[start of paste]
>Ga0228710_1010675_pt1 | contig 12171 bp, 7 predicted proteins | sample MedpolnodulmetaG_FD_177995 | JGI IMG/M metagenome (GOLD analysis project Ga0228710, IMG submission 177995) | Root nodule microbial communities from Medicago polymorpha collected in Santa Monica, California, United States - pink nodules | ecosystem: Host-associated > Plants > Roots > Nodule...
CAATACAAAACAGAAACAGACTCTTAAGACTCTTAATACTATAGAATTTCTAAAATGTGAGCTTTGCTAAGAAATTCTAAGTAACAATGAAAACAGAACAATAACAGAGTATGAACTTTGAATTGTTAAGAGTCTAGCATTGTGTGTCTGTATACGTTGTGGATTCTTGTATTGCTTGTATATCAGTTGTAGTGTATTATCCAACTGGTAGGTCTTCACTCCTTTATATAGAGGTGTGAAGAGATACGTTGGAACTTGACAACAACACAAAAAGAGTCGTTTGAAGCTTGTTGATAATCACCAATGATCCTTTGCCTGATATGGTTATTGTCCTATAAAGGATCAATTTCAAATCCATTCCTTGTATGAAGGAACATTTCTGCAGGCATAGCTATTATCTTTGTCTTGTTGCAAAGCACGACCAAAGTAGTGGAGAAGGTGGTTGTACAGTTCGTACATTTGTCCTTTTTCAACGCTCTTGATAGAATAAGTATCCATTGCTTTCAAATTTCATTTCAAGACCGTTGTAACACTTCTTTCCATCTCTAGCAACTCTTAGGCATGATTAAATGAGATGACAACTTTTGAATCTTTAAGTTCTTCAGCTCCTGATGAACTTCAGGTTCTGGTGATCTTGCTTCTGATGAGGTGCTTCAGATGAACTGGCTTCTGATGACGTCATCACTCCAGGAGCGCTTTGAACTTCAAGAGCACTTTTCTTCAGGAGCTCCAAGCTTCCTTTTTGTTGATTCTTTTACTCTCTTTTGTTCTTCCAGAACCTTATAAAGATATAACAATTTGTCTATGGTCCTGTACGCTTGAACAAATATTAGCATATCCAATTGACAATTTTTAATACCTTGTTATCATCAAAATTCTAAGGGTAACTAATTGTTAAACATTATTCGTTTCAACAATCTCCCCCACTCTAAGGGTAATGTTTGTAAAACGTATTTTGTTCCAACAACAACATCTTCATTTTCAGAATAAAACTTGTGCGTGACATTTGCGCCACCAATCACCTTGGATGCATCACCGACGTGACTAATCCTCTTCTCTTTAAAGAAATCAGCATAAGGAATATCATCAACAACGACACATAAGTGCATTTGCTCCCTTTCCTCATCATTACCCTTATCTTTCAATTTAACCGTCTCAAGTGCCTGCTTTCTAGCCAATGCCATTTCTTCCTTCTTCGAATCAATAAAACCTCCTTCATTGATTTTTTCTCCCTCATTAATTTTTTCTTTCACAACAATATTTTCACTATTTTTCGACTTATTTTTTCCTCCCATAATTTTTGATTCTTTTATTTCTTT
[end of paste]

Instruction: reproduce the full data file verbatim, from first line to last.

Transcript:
>Ga0228710_1010675_pt1 | contig 12171 bp, 7 predicted proteins | sample MedpolnodulmetaG_FD_177995 | JGI IMG/M metagenome (GOLD analysis project Ga0228710, IMG submission 177995) | Root nodule microbial communities from Medicago polymorpha collected in Santa Monica, California, United States - pink nodules | ecosystem: Host-associated > Plants > Roots > Nodule...
CAATACAAAACAGAAACAGACTCTTAAGACTCTTAATACTATAGAATTTCTAAAATGTGAGCTTTGCTAAGAAATTCTAAGTAACAATGAAAACAGAACAATAACAGAGTATGAACTTTGAATTGTTAAGAGTCTAGCATTGTGTGTCTGTATACGTTGTGGATTCTTGTATTGCTTGTATATCAGTTGTAGTGTATTATCCAACTGGTAGGTCTTCACTCCTTTATATAGAGGTGTGAAGAGATACGTTGGAACTTGACAACAACACAAAAAGAGTCGTTTGAAGCTTGTTGATAATCACCAATGATCCTTTGCCTGATATGGTTATTGTCCTATAAAGGATCAATTTCAAATCCATTCCTTGTATGAAGGAACATTTCTGCAGGCATAGCTATTATCTTTGTCTTGTTGCAAAGCACGACCAAAGTAGTGGAGAAGGTGGTTGTACAGTTCGTACATTTGTCCTTTTTCAACGCTCTTGATAGAATAAGTATCCATTGCTTTCAAATTTCATTTCAAGACCGTTGTAACACTTCTTTCCATCTCTAGCAACTCTTAGGCATGATTAAATGAGATGACAACTTTTGAATCTTTAAGTTCTTCAGCTCCTGATGAACTTCAGGTTCTGGTGATCTTGCTTCTGATGAGGTGCTTCAGATGAACTGGCTTCTGATGACGTCATCACTCCAGGAGCGCTTTGAACTTCAAGAGCACTTTTCTTCAGGAGCTCCAAGCTTCCTTTTTGTTGATTCTTTTACTCTCTTTTGTTCTTCCAGAACCTTATAAAGATATAACAATTTGTCTATGGTCCTGTACGCTTGAACAAATATTAGCATATCCAATTGACAATTTTTAATACCTTGTTATCATCAAAATTCTAAGGGTAACTAATTGTTAAACATTATTCGTTTCAACAATCTCCCCCACTCTAAGGGTAATGTTTGTAAAACGTATTTTGTTCCAACAACAACATCTTCATTTTCAGAATAAAACTTGTGCGTGACATTTGCGCCACCAATCACCTTGGATGCATCACCGACGTGACTAATCCTCTTCTCTTTAAAGAAATCAGCATAAGGAATATCATCAACAACGACACATAAGTGCATTTGCTCCCTTTCCTCATCATTACCCTTATCTTTCAATTTAACCGTCTCAAGTGCCTGCTTTCTAGCCAATGCCATTTCTTCCTTCTTCGAATCAATAAAACCTCCTTCATTGATTTTTTCTCCCTCATTAATTTTTTCTTTCACAACAATATTTTCACTATTTTTCGACTTATTTTTTCCTCCCATAATTTTTGATTCTTTTATTTCTTT